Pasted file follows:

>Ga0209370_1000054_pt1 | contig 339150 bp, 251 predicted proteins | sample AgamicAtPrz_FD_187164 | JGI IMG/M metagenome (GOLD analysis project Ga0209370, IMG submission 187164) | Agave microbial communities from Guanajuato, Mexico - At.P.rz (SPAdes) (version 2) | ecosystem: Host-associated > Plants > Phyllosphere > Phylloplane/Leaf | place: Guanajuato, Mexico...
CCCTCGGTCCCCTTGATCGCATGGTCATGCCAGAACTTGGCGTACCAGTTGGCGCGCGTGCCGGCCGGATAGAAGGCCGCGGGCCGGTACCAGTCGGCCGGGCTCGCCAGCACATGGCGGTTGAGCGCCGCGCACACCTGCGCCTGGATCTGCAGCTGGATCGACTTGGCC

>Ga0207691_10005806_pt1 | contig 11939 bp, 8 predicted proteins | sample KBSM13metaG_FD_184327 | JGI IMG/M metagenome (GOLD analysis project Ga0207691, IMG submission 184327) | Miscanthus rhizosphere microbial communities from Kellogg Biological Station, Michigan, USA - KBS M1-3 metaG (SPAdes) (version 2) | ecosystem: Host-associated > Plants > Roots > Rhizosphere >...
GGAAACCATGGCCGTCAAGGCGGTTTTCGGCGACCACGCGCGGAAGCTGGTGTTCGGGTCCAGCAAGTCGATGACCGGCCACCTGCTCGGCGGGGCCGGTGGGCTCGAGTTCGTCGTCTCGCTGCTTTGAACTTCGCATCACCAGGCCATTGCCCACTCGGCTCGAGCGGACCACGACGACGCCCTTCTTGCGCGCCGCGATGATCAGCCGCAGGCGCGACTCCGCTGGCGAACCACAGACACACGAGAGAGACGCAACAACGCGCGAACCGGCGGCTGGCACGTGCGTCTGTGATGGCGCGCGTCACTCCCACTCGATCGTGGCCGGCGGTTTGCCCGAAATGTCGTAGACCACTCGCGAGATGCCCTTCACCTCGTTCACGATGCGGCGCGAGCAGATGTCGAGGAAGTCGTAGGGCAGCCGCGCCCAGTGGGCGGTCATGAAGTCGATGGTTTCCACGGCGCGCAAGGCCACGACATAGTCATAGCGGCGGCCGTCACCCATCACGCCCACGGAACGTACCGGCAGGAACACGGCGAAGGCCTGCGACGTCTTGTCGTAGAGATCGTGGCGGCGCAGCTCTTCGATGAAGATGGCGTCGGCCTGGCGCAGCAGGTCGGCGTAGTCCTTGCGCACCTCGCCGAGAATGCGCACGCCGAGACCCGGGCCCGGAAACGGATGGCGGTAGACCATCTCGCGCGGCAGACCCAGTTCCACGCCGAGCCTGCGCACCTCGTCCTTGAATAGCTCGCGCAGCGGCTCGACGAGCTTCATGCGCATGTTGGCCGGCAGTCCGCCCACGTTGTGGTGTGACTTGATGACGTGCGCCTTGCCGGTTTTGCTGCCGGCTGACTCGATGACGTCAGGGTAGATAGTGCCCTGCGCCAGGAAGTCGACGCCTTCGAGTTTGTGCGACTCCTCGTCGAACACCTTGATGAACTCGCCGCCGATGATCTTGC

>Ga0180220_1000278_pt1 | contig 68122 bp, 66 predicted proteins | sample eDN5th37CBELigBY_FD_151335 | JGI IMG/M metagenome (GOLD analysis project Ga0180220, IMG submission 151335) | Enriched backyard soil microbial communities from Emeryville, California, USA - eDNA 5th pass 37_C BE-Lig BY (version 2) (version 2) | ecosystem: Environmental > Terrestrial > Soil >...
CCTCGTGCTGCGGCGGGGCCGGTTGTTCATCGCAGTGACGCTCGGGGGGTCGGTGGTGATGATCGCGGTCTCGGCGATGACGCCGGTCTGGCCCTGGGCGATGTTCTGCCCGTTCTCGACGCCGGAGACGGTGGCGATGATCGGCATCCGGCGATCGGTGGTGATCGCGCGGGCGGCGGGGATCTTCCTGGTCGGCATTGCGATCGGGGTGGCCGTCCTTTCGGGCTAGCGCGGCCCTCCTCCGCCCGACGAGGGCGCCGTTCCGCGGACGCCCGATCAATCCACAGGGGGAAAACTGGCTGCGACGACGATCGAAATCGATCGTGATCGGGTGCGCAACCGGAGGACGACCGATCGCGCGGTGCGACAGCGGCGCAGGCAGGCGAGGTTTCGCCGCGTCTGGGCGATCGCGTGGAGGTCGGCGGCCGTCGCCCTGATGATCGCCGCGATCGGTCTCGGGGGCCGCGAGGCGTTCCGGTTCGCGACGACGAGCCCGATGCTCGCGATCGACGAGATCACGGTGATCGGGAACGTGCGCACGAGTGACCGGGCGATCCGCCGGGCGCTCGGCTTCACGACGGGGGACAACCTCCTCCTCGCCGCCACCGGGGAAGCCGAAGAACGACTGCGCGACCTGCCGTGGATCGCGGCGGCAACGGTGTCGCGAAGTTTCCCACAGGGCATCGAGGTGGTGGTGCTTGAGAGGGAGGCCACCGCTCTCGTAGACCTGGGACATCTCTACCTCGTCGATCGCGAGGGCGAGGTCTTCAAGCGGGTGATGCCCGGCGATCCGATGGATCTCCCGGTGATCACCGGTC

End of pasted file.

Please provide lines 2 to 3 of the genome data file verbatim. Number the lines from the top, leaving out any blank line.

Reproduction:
CCCTCGGTCCCCTTGATCGCATGGTCATGCCAGAACTTGGCGTACCAGTTGGCGCGCGTGCCGGCCGGATAGAAGGCCGCGGGCCGGTACCAGTCGGCCGGGCTCGCCAGCACATGGCGGTTGAGCGCCGCGCACACCTGCGCCTGGATCTGCAGCTGGATCGACTTGGCC

>Ga0207691_10005806_pt1 | contig 11939 bp, 8 predicted proteins | sample KBSM13metaG_FD_184327 | JGI IMG/M metagenome (GOLD analysis project Ga0207691, IMG submission 184327) | Miscanthus rhizosphere microbial communities from Kellogg Biological Station, Michigan, USA - KBS M1-3 metaG (SPAdes) (version 2) | ecosystem: Host-associated > Plants > Roots > Rhizosphere >...